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The last time U.S. payroll forecasts were this low, hurricanes had slammed the country in 2017, temporarily closing businesses. Or go back to 2013 when there was a federal government shutdown.
But for the September jobs report due Oct. 4, Wall Street economists see a more persistent storm at play: the trade war and manufacturing recession. Those factors are starting to permeate the economy at a time when companies are already struggling with a shrinking pool of qualified workers.
The combination of forces has pushed down the median estimate for private payrolls to a gain of just 130,000 last month. That’s the weakest projection heading into a jobs report in seven years, outside of months affected by events such as major storms or the shutdown. Estimates for total nonfarm payrolls are higher, at 148,000, because of an expected boost from temporary census hiring.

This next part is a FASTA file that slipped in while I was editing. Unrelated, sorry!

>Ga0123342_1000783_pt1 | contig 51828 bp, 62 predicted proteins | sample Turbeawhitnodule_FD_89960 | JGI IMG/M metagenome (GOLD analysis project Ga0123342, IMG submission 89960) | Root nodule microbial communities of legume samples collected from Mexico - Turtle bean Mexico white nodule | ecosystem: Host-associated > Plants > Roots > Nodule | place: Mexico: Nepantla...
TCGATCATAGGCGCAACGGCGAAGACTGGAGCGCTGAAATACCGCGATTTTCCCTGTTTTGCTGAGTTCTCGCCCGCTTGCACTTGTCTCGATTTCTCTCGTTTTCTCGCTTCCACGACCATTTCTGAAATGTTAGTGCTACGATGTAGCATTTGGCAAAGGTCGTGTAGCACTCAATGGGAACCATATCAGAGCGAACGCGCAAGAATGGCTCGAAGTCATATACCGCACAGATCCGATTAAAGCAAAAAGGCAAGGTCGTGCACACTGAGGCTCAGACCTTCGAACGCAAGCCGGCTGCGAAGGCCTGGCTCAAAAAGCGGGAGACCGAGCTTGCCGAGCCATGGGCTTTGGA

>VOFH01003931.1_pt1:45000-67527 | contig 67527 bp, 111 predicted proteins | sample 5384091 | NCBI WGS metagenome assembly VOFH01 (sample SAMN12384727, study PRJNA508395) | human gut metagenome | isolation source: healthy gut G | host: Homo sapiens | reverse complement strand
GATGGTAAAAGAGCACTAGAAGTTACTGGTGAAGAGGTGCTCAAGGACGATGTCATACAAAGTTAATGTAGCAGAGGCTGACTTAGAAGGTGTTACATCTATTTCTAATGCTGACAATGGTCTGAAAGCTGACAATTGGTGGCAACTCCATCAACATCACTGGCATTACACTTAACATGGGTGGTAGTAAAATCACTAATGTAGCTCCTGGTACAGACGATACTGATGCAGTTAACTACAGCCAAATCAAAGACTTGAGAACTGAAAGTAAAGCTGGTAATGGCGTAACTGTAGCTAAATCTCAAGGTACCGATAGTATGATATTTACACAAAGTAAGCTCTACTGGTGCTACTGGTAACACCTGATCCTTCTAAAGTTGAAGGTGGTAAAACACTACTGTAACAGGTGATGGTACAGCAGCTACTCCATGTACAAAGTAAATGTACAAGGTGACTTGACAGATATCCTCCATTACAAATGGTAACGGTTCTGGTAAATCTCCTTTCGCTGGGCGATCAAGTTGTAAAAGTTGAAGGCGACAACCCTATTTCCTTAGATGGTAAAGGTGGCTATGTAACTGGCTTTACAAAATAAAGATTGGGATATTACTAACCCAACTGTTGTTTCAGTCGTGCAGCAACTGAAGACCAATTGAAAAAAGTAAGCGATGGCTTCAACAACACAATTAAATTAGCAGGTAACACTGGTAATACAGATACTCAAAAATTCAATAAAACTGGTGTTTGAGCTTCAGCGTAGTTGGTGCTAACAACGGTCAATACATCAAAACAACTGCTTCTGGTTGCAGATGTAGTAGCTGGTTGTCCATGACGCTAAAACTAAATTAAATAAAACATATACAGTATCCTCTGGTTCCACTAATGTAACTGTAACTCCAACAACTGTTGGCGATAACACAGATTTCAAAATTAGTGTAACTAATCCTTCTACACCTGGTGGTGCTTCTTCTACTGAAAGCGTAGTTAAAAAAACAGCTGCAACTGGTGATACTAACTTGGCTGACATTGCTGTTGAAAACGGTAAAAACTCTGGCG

A reading that’s even weaker than predicted would probably boost investor expectations that the Federal Reserve will cut interest rates Oct. 30 for a third straight meeting and potentially again in December, completing a reversal of all four hikes from 2018. It may also force Fed officials to rein in their assessment of the labor market, which they’ve labeled as “strong” in policy statements as recently as September.
For President Donald Trump, who has repeatedly pinned any economic weakness on the central bank, a sluggish labor market could pose a threat to his re-election in 2020. Currently the U.S. is on track to add about 1.9 million jobs this year, which would be the smallest gain since 2010 and down from 2.7 million in 2018.
U.S. stocks slumped 3% in the last two days amid dour economic data. On Oct. 2, the Institute for Supply Management said its factory index fell deeper into contraction in September with the worst reading in a decade, while the employment gauge hit a three-year low. Meanwhile, companies’ hiring was the slowest in three months, according to a report from private data provider ADP.
“It’s starting to roll into one big ball of negativity,” said Jennifer Lee, a senior economist at BMO Capital Markets in Toronto. “You just don’t have the supply of workers out there, but now it’s starting to become worse.”
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